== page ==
You're probably already aware that in North America October is Breast Cancer Awareness Month, and now October 13 has been (unofficially) declared National No Bra Day.
Over the last few years, we have seen many campaigns, official and unofficial, to raise awareness about and decrease the stigma of breast cancer. You might remember various times when your Facebook friends have posted statements like, "On the table in the front hall!" (is where I keep my purse) or the color of the bra they were wearing, and then private-messaged you to share that it's a game to raise breast cancer awareness and it's your turn now to do the same thing.
These sorts of games and awareness campaigns get mixed reviews. The late writer Lisa B. Adams wrote about the Facebook games, "The above instructions are not awareness. This is offensive. Breast cancer is not a joke, awareness does not come from sharing the color of your underwear or your marital status." Another writer, the late Susan Niebur, described how women like her, living with the effects of breast cancer, including mastectomies, felt incredibly left out by these kinds of "games." She wrote,
After all, this was ostensibly an effort to raise awareness of breast cancer — but one in which breast cancer survivors themselves could not participate, and were reminded (as if we needed a reminder) that we didn’t need bras anymore, that most basic undergarment of women everywhere, that symbol of sexuality, for the simple reason that we had already sacrificed our breasts in a hail mary attempt to keep the rest of our bodies from dying of cancer.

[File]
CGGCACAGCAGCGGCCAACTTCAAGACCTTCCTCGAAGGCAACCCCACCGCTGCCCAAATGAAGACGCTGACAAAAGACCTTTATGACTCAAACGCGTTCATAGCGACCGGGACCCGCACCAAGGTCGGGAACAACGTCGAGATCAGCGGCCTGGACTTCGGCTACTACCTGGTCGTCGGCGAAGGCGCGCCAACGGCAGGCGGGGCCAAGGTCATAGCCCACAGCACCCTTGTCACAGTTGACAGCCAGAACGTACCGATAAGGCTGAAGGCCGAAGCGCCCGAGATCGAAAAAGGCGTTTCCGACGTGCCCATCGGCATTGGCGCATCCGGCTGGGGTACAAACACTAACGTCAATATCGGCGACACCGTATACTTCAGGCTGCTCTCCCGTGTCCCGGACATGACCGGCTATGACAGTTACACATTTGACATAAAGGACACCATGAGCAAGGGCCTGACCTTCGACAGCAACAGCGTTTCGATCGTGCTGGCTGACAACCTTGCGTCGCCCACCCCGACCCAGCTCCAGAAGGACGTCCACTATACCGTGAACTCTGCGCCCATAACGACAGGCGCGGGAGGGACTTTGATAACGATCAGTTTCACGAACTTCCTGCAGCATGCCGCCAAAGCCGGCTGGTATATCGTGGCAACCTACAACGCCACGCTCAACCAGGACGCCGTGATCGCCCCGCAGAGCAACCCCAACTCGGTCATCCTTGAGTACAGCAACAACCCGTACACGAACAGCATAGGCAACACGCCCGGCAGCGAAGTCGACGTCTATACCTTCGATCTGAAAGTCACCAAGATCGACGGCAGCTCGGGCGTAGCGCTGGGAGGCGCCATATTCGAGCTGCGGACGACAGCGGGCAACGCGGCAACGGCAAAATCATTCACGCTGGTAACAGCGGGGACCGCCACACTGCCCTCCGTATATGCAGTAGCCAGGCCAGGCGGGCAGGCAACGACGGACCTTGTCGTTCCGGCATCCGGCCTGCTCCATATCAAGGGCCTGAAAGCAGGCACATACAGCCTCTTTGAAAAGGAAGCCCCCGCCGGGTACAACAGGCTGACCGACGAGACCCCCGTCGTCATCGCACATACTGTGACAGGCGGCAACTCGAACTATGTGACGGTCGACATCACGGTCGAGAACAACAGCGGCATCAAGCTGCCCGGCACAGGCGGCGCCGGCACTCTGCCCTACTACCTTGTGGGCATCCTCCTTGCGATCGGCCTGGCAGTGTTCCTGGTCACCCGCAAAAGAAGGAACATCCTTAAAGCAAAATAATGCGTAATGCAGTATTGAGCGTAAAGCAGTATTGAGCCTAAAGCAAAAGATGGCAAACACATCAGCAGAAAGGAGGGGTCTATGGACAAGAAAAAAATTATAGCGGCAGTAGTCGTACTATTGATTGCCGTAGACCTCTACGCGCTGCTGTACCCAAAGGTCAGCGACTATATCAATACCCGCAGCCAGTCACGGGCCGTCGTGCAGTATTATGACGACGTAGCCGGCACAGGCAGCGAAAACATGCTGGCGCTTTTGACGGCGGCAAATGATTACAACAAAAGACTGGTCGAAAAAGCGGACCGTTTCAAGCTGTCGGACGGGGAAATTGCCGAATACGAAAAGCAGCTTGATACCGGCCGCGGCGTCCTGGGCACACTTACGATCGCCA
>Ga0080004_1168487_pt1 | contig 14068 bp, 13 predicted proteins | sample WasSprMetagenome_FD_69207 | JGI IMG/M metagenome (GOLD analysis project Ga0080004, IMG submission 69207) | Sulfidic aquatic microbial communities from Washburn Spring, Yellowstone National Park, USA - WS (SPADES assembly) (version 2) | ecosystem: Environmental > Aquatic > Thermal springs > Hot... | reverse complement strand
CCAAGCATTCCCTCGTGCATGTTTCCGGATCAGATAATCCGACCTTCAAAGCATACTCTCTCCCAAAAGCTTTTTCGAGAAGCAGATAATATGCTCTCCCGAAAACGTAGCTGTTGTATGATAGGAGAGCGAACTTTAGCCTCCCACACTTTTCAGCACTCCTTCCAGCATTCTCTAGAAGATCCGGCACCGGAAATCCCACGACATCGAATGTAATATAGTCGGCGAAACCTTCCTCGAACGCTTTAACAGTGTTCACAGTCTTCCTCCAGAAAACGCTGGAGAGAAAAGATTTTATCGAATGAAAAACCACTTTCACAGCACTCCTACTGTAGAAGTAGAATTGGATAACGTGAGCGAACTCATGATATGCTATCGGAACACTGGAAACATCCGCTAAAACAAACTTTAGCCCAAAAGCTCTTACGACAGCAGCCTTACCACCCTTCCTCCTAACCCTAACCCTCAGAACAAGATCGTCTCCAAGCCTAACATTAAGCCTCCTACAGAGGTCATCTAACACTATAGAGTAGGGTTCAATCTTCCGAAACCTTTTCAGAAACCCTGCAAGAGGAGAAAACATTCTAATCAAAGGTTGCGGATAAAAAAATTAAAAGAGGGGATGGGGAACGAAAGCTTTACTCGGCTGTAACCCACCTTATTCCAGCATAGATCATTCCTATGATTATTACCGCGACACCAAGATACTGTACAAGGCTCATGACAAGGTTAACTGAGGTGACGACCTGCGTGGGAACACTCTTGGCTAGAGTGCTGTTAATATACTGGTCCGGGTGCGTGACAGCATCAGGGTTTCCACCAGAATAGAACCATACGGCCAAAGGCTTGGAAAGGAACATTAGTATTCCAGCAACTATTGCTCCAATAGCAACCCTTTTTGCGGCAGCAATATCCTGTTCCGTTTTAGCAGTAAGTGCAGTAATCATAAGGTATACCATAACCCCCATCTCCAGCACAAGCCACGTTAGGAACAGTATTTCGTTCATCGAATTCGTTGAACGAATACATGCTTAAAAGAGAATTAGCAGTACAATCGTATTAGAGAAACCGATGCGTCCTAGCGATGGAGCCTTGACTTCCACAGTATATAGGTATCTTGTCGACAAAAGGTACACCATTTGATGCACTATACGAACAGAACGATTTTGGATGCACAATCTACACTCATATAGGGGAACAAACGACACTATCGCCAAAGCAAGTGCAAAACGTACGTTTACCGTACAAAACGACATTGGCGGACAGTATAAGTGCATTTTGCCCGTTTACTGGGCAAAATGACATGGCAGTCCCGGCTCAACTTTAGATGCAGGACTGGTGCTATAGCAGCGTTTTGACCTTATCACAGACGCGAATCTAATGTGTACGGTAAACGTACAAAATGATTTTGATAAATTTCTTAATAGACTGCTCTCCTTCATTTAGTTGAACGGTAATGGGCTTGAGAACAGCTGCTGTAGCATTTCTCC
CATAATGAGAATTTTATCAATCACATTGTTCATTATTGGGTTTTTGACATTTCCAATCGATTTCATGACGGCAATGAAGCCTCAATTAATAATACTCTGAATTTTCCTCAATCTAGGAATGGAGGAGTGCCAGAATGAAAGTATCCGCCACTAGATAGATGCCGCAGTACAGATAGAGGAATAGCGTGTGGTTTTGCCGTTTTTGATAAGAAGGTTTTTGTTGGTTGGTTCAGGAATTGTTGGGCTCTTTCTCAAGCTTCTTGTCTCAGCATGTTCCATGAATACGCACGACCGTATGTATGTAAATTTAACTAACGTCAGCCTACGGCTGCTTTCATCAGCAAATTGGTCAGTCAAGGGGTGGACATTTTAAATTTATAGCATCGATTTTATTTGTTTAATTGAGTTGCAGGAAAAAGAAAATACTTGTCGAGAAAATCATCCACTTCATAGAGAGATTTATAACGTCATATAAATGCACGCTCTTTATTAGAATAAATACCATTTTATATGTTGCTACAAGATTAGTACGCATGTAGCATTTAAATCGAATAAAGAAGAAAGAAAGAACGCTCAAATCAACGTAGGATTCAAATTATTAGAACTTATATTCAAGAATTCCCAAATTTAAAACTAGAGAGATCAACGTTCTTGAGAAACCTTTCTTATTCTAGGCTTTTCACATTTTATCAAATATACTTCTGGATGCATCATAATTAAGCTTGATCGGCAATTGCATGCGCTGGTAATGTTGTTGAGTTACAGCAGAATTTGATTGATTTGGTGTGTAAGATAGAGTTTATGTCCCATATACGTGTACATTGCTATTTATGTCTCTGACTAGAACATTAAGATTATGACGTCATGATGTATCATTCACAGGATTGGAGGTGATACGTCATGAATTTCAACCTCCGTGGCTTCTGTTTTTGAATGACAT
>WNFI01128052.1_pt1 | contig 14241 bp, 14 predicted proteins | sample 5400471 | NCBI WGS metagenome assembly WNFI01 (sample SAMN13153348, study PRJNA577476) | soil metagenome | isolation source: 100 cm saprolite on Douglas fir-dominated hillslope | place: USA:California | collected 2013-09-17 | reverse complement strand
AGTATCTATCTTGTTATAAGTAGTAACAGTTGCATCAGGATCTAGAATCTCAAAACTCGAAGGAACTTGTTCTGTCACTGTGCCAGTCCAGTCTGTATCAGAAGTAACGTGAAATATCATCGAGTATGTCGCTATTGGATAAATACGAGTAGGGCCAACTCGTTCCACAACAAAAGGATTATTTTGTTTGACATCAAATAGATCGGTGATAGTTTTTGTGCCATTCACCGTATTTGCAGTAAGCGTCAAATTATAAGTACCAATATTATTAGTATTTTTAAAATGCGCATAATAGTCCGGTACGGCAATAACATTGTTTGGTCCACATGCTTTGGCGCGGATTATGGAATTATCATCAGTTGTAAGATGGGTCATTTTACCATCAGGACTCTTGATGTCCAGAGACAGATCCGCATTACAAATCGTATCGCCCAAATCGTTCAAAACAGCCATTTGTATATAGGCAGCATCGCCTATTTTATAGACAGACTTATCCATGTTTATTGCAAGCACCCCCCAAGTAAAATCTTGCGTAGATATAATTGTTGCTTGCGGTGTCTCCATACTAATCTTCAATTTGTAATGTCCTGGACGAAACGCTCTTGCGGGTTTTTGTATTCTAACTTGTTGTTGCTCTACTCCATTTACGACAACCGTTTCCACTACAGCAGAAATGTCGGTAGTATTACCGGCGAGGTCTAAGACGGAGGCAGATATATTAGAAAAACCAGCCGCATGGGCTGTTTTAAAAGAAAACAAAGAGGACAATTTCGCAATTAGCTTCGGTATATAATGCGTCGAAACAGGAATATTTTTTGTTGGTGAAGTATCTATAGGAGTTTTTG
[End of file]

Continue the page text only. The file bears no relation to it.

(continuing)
Both of these writers have since died from breast cancer.
On the other hand, the incredibly popular Ice Bucket Challenge to raise awareness of amyotrophic lateral sclerosis (ALS) was a runaway success, unexpectedly increasing donations to fund ALS research by $115 million in the summer of 2014, showing that viral social media campaigns can be very helpful when done right. It has been theorized that the success of the Ice Bucket Challenge was due to people's innate competitiveness and narcissism as well as the fact that it encouraged donations to fund ALS research instead of and even as well as taking the challenge.
No Bra Day seems to be another of these awareness campaigns that has sprung from someone's simple idea and grew into something more. "National No Bra Day" actually originated in 2011 with a Faceboook user named "Anastasia Doughnuts" who simply objected to wearing a bra in general and declared July 9 a day of freedom - no connection to breast cancer awareness at all!
Sometime in the last few years, the idea caught on and was moved to October's Breast Cancer Awareness Month, and now National Day Calendar recommends the following to observe this "holiday"
Make an appointment for a mammogram. Use #NoBraDay or #NationalNoBraDay when posting on social media. Make a contribution to the American Cancer Society or Susan G. Komen for the Cure.
Whether or not you choose to participate in No Bra Day today, help to make the most of this and other breast cancer awareness campaigns by making sure that the focus stays where it belongs - on breast cancer survivors and the important research into prevention and cure. Educate yourself about what you can do to prevent breast cancer in yourself or ensure early detection, and then help to educate others. Volunteer to support a cancer center locally. Recognize that your friends who are facing this disease don't need your Facebook games or your bra-free selfie but they do need your support. Understand that while you might just be questioning whether or not to go bra-less for a day, they may be feeling left out of the "game" - or feeling, like Lisa B. Adams did, "I have stage 4 breast cancer and it is no game to me."
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